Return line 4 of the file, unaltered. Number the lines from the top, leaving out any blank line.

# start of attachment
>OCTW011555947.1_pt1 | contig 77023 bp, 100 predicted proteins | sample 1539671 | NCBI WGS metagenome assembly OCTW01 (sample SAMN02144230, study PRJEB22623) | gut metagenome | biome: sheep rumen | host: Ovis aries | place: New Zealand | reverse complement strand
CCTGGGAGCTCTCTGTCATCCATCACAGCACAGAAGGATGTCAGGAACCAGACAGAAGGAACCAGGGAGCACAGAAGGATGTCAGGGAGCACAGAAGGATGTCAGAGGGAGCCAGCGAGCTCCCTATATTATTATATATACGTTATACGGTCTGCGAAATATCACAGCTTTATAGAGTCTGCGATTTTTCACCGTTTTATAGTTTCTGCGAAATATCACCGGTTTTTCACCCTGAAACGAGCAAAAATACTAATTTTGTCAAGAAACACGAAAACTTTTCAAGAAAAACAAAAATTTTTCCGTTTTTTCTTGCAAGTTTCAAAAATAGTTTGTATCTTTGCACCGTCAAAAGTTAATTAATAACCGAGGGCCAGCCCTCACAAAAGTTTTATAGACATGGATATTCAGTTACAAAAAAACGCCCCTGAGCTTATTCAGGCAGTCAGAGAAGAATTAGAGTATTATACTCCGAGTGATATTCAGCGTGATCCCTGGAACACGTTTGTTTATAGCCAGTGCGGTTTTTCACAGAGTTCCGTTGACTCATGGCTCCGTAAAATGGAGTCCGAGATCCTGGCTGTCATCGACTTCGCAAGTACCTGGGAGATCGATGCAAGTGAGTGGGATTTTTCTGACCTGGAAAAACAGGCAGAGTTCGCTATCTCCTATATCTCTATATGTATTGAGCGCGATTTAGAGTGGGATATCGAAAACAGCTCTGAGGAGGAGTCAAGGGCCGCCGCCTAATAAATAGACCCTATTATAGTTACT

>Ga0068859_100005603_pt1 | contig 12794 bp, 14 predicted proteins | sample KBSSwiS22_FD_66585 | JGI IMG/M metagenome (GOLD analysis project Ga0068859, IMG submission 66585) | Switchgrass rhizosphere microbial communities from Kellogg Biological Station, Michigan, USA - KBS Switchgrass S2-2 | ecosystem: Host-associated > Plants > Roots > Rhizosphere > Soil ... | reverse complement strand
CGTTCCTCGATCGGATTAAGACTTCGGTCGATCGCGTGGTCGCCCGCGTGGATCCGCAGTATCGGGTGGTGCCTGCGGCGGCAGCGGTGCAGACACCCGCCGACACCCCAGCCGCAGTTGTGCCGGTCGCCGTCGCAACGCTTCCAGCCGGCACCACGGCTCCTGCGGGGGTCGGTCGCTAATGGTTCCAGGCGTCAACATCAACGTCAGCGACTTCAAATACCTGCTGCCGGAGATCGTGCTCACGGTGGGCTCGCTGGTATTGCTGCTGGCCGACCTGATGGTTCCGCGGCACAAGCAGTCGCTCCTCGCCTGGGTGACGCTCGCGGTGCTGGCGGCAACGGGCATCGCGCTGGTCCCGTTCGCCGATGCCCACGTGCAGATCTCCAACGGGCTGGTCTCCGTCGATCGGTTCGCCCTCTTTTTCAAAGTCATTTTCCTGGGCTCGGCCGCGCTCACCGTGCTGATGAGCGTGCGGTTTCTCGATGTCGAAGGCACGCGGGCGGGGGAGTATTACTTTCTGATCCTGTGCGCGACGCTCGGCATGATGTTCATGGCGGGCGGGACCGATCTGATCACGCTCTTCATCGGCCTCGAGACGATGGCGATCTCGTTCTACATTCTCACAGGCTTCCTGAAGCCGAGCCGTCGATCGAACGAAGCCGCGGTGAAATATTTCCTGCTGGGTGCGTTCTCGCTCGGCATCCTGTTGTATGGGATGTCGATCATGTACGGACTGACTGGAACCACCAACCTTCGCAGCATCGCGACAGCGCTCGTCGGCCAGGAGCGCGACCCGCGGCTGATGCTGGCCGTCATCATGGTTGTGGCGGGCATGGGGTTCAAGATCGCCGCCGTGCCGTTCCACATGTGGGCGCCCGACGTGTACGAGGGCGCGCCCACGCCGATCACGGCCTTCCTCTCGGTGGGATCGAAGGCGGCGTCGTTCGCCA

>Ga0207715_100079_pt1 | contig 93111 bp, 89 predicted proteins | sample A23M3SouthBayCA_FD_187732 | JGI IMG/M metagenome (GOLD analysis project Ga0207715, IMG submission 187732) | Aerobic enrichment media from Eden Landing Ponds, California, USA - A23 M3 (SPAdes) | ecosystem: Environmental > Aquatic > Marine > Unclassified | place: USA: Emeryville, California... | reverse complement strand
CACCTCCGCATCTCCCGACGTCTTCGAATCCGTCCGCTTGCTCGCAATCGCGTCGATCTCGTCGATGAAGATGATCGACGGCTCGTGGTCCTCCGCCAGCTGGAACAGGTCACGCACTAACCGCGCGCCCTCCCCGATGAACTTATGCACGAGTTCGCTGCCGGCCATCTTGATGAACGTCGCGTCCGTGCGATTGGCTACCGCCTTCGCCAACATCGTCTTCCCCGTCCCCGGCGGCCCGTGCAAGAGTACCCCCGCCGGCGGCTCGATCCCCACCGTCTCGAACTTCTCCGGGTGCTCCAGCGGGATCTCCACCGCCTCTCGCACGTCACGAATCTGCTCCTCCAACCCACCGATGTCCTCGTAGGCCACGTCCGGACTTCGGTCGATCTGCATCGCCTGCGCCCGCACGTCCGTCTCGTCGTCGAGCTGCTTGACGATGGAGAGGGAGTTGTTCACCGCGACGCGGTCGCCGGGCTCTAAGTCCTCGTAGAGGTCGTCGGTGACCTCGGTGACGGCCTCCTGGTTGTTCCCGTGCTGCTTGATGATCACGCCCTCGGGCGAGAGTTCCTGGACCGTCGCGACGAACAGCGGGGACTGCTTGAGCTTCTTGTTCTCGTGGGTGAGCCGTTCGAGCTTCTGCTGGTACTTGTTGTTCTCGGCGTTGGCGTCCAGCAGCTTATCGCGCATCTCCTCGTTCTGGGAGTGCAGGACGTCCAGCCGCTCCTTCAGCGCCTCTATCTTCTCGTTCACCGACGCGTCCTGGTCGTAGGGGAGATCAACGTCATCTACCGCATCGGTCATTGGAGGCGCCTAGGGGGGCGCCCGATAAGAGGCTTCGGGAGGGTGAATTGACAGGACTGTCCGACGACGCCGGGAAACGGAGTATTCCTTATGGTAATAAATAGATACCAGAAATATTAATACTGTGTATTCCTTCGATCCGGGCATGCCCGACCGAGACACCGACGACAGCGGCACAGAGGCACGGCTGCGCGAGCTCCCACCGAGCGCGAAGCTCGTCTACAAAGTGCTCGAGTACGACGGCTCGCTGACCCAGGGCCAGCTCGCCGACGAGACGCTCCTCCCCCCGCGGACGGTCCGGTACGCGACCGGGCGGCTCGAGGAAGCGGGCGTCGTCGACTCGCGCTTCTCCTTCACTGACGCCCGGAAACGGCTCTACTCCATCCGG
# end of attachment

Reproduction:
CGTTCCTCGATCGGATTAAGACTTCGGTCGATCGCGTGGTCGCCCGCGTGGATCCGCAGTATCGGGTGGTGCCTGCGGCGGCAGCGGTGCAGACACCCGCCGACACCCCAGCCGCAGTTGTGCCGGTCGCCGTCGCAACGCTTCCAGCCGGCACCACGGCTCCTGCGGGGGTCGGTCGCTAATGGTTCCAGGCGTCAACATCAACGTCAGCGACTTCAAATACCTGCTGCCGGAGATCGTGCTCACGGTGGGCTCGCTGGTATTGCTGCTGGCCGACCTGATGGTTCCGCGGCACAAGCAGTCGCTCCTCGCCTGGGTGACGCTCGCGGTGCTGGCGGCAACGGGCATCGCGCTGGTCCCGTTCGCCGATGCCCACGTGCAGATCTCCAACGGGCTGGTCTCCGTCGATCGGTTCGCCCTCTTTTTCAAAGTCATTTTCCTGGGCTCGGCCGCGCTCACCGTGCTGATGAGCGTGCGGTTTCTCGATGTCGAAGGCACGCGGGCGGGGGAGTATTACTTTCTGATCCTGTGCGCGACGCTCGGCATGATGTTCATGGCGGGCGGGACCGATCTGATCACGCTCTTCATCGGCCTCGAGACGATGGCGATCTCGTTCTACATTCTCACAGGCTTCCTGAAGCCGAGCCGTCGATCGAACGAAGCCGCGGTGAAATATTTCCTGCTGGGTGCGTTCTCGCTCGGCATCCTGTTGTATGGGATGTCGATCATGTACGGACTGACTGGAACCACCAACCTTCGCAGCATCGCGACAGCGCTCGTCGGCCAGGAGCGCGACCCGCGGCTGATGCTGGCCGTCATCATGGTTGTGGCGGGCATGGGGTTCAAGATCGCCGCCGTGCCGTTCCACATGTGGGCGCCCGACGTGTACGAGGGCGCGCCCACGCCGATCACGGCCTTCCTCTCGGTGGGATCGAAGGCGGCGTCGTTCGCCA